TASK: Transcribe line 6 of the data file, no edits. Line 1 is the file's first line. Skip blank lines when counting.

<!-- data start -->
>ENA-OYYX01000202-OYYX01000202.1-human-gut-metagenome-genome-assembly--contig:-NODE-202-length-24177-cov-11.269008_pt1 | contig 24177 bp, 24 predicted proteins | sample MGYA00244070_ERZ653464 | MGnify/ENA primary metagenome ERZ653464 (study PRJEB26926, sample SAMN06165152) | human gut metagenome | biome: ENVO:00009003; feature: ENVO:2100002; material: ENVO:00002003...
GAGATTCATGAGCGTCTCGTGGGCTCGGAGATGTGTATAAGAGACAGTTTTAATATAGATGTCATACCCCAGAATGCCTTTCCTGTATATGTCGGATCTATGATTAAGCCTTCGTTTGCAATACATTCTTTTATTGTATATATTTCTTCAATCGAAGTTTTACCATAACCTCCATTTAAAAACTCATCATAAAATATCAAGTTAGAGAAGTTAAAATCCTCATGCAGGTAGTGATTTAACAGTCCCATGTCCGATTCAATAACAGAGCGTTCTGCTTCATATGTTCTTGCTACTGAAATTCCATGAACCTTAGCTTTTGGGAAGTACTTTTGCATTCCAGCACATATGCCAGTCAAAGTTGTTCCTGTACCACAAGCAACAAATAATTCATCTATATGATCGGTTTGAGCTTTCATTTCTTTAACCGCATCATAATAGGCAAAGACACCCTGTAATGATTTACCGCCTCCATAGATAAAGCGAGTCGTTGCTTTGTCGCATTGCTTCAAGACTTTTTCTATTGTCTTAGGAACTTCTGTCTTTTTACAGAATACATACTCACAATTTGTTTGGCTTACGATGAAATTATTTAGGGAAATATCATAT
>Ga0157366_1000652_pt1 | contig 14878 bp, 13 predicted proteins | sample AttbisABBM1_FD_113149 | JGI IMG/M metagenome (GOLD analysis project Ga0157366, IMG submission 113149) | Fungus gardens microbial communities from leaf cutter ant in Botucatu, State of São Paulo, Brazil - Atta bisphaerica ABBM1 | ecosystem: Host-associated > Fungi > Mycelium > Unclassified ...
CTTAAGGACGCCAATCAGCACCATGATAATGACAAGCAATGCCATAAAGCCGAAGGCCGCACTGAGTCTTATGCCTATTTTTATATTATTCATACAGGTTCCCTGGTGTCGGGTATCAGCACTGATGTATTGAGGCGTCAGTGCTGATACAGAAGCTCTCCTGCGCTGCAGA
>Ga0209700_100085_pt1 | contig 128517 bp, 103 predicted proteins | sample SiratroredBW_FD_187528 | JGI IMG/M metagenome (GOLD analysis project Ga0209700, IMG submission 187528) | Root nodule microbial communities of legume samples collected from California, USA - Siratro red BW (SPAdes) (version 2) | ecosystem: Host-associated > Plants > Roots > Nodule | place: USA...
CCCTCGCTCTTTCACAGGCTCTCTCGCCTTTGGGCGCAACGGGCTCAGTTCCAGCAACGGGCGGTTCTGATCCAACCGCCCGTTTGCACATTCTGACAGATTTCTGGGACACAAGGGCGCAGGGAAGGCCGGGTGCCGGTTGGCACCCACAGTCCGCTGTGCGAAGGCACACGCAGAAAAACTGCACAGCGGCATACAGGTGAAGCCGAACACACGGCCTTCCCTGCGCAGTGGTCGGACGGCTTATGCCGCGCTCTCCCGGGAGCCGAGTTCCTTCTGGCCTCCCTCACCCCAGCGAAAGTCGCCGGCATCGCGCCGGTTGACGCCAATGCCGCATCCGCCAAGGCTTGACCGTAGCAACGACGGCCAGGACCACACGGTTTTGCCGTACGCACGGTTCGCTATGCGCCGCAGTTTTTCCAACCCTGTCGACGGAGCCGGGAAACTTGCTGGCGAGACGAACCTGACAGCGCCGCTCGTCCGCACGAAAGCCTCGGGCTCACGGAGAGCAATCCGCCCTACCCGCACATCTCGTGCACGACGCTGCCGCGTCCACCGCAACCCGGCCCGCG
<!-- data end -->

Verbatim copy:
CCCTCGCTCTTTCACAGGCTCTCTCGCCTTTGGGCGCAACGGGCTCAGTTCCAGCAACGGGCGGTTCTGATCCAACCGCCCGTTTGCACATTCTGACAGATTTCTGGGACACAAGGGCGCAGGGAAGGCCGGGTGCCGGTTGGCACCCACAGTCCGCTGTGCGAAGGCACACGCAGAAAAACTGCACAGCGGCATACAGGTGAAGCCGAACACACGGCCTTCCCTGCGCAGTGGTCGGACGGCTTATGCCGCGCTCTCCCGGGAGCCGAGTTCCTTCTGGCCTCCCTCACCCCAGCGAAAGTCGCCGGCATCGCGCCGGTTGACGCCAATGCCGCATCCGCCAAGGCTTGACCGTAGCAACGACGGCCAGGACCACACGGTTTTGCCGTACGCACGGTTCGCTATGCGCCGCAGTTTTTCCAACCCTGTCGACGGAGCCGGGAAACTTGCTGGCGAGACGAACCTGACAGCGCCGCTCGTCCGCACGAAAGCCTCGGGCTCACGGAGAGCAATCCGCCCTACCCGCACATCTCGTGCACGACGCTGCCGCGTCCACCGCAACCCGGCCCGCG